The food hall operator - which currently has locations in London’s Shoreditch, Croydon and Wembley and will soon launch in Bristol and Liverpool - has agreed a 15-year lease with landlords The Arch Company for the Floodgate Street Arches site.
Formerly an industrial zone, Digbeth has become a hub for both the creative industries and F&B over the past decade or so.
The proposed plans for the site - which is located under four railway arches - will see it transformed into a ‘stunning’ food hall and events destination featuring a large, covered structure with around 10 kitchen units and four internal bars set across two floors. In addition, there will be just over 10,500 sq. ft. of external space to offer al fresco dining and events.
The group is investing around £5 million into the Digbeth area, and the new opening is expected to create approximately 200 new job opportunities for the local community.
Boxpark says its new venue will champion local Birmingham businesses and talent with ‘fantastic opportunities for both independent and established food operators, as well as artists, creators and performers from the area’.
“We are delighted to announce the new location for our next Boxpark venture. Our team has searched extensively for sites in Birmingham since 2016, having considered multiple locations across the city,” says Boxpark CEO Simon Champion.
“As a dynamic and fast-growing business, we hope BOXPARK will be an exciting addition to Birmingham. The city’s food, drink and leisure scene has become known as one of the best in the country and we can’t wait to add to that with a space that will support and champion local creatives from food to art, music and beyond.”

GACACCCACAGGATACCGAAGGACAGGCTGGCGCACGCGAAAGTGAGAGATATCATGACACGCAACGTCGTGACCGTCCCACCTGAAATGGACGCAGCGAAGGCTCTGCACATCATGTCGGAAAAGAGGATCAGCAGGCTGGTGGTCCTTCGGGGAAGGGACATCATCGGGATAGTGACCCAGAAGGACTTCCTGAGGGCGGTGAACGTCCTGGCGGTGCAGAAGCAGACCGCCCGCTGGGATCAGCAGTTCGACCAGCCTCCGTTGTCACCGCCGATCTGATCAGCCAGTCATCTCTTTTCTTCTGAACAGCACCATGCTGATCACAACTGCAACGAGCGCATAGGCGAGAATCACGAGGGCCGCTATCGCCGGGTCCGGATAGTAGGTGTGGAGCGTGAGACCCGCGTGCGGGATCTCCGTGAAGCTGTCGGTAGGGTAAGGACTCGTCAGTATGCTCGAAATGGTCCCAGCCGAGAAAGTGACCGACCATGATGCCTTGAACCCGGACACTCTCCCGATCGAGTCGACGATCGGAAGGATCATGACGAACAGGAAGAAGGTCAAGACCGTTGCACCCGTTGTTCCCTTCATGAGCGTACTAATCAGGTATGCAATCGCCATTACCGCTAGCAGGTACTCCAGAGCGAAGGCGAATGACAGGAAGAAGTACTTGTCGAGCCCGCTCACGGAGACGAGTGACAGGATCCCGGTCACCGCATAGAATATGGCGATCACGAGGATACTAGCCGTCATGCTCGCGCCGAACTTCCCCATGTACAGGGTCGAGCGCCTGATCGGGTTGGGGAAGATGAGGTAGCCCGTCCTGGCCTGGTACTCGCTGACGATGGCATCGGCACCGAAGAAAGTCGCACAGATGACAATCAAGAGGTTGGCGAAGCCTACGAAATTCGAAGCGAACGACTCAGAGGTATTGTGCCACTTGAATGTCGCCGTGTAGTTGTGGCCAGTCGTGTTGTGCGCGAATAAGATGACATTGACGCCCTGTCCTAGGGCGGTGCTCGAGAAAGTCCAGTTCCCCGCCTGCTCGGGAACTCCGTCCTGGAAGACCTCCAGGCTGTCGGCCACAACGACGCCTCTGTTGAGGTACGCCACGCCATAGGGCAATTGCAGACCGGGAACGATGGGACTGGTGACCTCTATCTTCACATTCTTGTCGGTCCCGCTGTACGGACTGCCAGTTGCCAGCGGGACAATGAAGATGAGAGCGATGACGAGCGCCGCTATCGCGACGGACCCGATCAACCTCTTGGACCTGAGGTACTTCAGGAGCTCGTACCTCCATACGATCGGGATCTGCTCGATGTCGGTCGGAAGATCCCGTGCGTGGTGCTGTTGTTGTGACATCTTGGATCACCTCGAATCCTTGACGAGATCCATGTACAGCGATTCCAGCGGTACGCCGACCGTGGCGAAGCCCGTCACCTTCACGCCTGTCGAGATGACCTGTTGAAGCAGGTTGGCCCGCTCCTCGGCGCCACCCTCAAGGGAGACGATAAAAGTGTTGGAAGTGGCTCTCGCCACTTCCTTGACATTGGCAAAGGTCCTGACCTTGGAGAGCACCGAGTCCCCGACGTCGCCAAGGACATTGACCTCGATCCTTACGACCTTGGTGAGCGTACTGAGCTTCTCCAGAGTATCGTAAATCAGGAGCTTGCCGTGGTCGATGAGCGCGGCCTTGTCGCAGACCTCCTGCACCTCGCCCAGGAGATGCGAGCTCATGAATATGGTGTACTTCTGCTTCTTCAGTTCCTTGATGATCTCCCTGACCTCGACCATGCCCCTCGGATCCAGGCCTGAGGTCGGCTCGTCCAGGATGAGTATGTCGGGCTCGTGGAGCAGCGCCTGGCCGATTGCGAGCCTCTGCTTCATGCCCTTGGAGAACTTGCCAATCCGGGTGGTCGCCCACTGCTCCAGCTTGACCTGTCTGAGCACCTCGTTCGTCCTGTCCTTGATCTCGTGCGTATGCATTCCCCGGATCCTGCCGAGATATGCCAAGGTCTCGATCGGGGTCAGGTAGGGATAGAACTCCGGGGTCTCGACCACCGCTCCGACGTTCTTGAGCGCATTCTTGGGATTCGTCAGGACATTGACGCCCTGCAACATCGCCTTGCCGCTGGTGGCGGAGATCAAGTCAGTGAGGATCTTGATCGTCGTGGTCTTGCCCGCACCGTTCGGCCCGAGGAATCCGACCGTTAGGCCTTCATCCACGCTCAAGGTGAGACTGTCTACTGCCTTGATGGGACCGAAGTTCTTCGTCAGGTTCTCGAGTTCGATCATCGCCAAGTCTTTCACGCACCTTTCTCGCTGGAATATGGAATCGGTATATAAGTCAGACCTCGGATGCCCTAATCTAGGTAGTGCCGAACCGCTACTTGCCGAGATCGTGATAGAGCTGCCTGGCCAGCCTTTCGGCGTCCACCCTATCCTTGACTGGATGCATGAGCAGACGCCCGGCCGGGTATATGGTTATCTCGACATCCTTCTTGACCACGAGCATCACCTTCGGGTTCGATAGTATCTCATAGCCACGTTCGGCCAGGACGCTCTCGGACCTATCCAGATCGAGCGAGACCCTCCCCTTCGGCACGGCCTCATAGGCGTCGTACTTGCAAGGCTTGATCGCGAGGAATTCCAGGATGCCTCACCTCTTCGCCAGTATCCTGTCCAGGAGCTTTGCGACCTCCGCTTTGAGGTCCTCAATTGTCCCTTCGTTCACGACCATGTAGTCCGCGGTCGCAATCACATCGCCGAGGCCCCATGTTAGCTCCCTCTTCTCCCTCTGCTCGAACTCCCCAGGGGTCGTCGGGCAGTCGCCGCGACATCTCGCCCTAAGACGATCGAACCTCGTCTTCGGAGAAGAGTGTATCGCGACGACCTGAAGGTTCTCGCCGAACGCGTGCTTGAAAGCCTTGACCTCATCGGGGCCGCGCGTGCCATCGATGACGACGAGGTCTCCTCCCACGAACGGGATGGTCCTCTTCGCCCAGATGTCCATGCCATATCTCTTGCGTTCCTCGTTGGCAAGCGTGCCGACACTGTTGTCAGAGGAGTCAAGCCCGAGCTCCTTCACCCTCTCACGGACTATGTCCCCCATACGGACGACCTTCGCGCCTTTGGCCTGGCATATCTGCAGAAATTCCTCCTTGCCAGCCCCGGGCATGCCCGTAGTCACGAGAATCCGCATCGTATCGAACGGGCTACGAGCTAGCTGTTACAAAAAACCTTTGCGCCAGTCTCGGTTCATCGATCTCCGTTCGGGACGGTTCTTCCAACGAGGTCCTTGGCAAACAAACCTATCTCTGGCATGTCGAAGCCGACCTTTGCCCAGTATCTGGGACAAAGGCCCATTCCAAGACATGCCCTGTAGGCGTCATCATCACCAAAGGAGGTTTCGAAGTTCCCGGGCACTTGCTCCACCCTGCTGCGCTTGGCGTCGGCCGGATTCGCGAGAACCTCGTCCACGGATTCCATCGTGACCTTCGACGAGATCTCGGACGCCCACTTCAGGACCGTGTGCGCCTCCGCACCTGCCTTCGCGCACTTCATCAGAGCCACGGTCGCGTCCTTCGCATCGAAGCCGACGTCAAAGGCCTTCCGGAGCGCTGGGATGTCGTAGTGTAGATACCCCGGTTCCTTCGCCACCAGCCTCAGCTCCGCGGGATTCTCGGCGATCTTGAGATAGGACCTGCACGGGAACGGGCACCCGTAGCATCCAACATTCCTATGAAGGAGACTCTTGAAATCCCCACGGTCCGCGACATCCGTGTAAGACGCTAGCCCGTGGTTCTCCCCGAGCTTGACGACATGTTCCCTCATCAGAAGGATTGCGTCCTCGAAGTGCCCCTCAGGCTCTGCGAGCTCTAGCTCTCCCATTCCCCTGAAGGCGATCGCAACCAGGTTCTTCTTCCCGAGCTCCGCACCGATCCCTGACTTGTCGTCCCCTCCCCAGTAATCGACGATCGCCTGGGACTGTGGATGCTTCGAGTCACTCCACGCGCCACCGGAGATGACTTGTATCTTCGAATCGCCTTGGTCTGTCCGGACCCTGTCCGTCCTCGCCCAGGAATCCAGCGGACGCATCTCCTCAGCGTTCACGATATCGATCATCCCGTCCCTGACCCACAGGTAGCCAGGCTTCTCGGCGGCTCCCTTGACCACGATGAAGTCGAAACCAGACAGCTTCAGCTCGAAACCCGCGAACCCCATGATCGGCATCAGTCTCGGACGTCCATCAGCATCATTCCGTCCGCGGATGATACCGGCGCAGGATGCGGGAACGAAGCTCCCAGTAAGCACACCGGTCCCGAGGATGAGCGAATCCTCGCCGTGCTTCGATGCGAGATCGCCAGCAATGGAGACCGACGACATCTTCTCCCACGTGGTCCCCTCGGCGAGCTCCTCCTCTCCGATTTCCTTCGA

Boxpark recently claimed a 'strong performance' after revenues increased from £6.8m to £18.9m in the year to April 2022.
While the 178% increase demonstrate the impact of Covid-19 closures on group’s figures for its previous financial year, Boxpark said its latest financial report highlights ‘impressive’ growth versus pre-pandemic levels as revenue rose by nearly a quarter (24%) in comparison to the year ending April 2020, driven by a number of strategic changes made across the business.
The group said its 'flexible operating business model' has enabled it to broadly break even despite being closed for 30 weeks due to Covid-19. The 'strong revenue recovery', partly offset by inflationary cost pressures, resulted in EBITDA rising to £5.1m in the reporting period.